Reducing Packaging Waste with Reusable Shipping Solution
Amgen medicines are precious cargo. Our attention to them doesn’t end when they leave our warehouses. Our staff apply their skill to ensure that Amgen medicines arrive at their destinations in the same condition as when they were shipped from our warehouses.
Temperatures of medicines in transit often need to be maintained within a certain temperature range (as examples, maintained from 2 to 8 or 15-25 degrees Celsius). During land and air transit, the ambient temperatures may range from -10 to 35 degrees Celsius. This level of temperature control for the medicines during transit has required substantial packaging in most cases—large cartons, bulky insulation and as many as 10-16 pouches of coolant—all of which would need to be disposed of or recycled upon receipt at the destination.
In 2015, a group of Amgen’s thermal engineers and suppliers explored ways of reducing the environmental impact of the shipping materials and began piloting a solution that used reusable shipping systems. Starting in our clinical distribution network in Thousand Oaks—with medicines that are shipped for use in clinical trials—Amgen began shipping medicines in reusable packaging cubes that are more durable, with superior temperature controls.
Once staff at a clinical trial site receive the reusable package, they remove the contents, reassemble the package and ship it prepaid to a service center. The service center refurbishes the shipper as needed and then sends it back to Amgen to be used to ship medicines around the world.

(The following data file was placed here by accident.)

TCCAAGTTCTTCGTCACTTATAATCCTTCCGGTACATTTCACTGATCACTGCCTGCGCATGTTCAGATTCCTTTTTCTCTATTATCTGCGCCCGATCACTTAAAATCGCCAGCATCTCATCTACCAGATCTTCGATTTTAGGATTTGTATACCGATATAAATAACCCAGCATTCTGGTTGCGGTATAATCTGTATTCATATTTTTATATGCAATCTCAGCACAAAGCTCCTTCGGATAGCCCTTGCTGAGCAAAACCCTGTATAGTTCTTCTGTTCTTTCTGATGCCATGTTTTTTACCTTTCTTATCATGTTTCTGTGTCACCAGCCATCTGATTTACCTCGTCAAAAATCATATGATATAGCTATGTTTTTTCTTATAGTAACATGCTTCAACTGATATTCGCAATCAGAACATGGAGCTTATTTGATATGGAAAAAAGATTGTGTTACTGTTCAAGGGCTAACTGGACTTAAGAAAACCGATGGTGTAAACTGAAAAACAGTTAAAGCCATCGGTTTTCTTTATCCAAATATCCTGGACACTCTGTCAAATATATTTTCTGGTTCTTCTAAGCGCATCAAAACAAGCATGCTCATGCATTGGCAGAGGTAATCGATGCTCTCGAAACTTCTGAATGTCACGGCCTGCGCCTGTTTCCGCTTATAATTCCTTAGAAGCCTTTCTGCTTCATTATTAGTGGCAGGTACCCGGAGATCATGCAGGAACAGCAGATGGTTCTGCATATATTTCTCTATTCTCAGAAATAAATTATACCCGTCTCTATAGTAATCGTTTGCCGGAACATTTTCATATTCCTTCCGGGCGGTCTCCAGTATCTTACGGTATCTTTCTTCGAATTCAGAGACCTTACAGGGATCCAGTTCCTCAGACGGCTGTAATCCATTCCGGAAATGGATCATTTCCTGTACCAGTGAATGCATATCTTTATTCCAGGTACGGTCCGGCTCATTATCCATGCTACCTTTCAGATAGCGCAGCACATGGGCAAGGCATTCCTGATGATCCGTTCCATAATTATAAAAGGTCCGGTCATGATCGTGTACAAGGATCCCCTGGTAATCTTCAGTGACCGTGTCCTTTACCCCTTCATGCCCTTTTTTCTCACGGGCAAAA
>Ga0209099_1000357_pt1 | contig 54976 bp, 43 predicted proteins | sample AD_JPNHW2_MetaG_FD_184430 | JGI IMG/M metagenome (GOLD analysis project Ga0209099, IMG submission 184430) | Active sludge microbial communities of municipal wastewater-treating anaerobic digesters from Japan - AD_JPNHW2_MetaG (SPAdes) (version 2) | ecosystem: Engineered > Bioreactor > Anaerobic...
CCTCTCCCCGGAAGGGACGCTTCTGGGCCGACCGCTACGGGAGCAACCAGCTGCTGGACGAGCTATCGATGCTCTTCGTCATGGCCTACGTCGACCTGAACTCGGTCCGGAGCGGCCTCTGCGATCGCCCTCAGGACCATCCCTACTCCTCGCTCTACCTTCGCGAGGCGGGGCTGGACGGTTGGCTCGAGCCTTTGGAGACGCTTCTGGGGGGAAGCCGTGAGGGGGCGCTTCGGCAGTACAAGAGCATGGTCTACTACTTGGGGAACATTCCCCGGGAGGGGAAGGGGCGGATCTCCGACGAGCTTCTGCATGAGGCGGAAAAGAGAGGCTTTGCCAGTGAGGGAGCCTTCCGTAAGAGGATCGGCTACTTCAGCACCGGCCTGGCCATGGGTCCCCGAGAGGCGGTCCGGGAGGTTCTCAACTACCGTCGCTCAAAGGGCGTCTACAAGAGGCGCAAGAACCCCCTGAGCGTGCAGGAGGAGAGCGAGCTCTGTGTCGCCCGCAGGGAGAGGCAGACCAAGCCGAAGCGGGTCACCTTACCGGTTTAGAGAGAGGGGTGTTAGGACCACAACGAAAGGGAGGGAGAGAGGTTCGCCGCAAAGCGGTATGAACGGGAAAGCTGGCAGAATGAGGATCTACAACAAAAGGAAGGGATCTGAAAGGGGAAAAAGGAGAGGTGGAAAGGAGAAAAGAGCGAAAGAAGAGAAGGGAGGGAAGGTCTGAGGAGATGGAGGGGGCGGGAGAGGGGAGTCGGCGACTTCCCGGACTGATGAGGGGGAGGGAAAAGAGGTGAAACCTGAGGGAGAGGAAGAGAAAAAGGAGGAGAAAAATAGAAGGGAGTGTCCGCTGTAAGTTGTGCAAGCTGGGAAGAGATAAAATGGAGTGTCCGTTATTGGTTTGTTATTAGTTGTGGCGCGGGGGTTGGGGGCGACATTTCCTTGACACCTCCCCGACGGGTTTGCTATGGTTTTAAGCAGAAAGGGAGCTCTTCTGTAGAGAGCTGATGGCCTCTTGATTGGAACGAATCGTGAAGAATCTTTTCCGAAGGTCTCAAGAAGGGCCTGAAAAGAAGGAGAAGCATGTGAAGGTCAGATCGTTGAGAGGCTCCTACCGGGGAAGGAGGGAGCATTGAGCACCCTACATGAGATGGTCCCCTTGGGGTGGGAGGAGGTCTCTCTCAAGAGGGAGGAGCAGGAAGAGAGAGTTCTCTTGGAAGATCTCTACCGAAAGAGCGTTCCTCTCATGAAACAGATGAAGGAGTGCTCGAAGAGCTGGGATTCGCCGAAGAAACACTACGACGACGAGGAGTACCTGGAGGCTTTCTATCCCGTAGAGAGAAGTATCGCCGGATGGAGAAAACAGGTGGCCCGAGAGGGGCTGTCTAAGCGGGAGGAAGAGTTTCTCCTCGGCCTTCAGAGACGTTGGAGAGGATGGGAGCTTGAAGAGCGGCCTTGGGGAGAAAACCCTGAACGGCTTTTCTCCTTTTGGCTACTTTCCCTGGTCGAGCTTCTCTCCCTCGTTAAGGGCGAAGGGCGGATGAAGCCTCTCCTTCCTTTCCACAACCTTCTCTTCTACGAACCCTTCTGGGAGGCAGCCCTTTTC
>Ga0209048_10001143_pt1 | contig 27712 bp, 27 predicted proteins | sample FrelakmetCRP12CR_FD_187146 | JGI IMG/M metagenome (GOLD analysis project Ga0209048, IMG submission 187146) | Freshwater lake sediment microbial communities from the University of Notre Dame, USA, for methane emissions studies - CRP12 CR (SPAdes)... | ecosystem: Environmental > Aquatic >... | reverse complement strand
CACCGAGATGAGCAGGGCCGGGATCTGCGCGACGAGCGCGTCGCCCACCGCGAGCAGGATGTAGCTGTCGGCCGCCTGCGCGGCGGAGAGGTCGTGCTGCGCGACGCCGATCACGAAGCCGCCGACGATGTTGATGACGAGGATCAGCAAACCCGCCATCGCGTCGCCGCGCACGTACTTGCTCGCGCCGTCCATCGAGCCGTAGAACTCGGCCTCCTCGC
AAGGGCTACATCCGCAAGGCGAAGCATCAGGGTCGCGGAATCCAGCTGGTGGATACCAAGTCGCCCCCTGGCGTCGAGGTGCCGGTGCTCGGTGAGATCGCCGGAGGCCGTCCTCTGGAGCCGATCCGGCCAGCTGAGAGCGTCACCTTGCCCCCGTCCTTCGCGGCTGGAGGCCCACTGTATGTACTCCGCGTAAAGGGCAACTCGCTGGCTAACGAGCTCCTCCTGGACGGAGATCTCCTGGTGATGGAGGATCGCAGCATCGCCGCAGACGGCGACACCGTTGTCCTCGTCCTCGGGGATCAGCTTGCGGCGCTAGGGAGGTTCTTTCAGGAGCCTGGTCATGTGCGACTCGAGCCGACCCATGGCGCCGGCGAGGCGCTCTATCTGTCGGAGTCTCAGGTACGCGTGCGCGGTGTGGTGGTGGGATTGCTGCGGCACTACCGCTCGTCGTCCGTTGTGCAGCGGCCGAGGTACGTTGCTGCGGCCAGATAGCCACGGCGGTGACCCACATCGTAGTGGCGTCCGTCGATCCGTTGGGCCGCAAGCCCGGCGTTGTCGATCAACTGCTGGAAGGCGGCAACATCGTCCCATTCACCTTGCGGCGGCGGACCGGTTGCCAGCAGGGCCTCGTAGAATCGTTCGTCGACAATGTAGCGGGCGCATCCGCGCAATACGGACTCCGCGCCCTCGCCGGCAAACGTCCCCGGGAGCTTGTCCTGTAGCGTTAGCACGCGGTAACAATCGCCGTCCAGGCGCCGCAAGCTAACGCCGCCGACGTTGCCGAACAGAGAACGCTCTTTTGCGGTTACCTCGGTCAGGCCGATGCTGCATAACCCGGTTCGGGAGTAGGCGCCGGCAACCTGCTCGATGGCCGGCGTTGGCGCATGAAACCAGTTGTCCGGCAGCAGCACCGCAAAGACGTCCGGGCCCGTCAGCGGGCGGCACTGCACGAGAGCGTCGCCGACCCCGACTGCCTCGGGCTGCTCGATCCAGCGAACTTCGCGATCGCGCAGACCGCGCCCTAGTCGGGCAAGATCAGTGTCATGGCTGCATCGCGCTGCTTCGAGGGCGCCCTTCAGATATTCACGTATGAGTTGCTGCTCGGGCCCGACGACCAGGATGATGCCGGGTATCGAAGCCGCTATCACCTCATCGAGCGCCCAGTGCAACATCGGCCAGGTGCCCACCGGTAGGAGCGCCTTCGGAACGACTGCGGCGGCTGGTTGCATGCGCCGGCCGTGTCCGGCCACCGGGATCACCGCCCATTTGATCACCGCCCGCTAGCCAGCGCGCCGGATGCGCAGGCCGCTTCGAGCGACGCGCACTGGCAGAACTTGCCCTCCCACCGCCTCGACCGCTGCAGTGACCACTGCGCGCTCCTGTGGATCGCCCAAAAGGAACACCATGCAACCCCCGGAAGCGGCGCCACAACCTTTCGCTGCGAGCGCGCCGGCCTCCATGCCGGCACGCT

"Instead of going to recycling or landfilling after one use, these improved package systems can be reused more than 20 times, reducing waste and lowering cost over the lifetime of the packaging,” said Ray Goff, principal engineer, Amgen Final Product Technology, Core.
And the benefits don’t stop there. With the new reusable system, significantly fewer shippers need to be stored in the Amgen warehouses. This means less need for cold storage space, further reducing our environmental footprint.
As of the end of 2018, Amgen had implemented these reusable systems in more than 90 percent of the clinical network and in 5 percent of the commercial network. The systems reduced solid waste by 98 percent compared to the use of disposable packaging systems. While this approach doesn’t directly impact Amgen’s waste generation, it does help to reduce waste generated at locations where these medicines are shipped.
"This new packaging system is another example of how staff contribute to Amgen innovation," said Bill Rich, vice president, Final Product Technology. "I am thrilled about this advanced packaging system that not only improves our ability to serve patients, but also reduces waste and improves the environmental footprint of our company."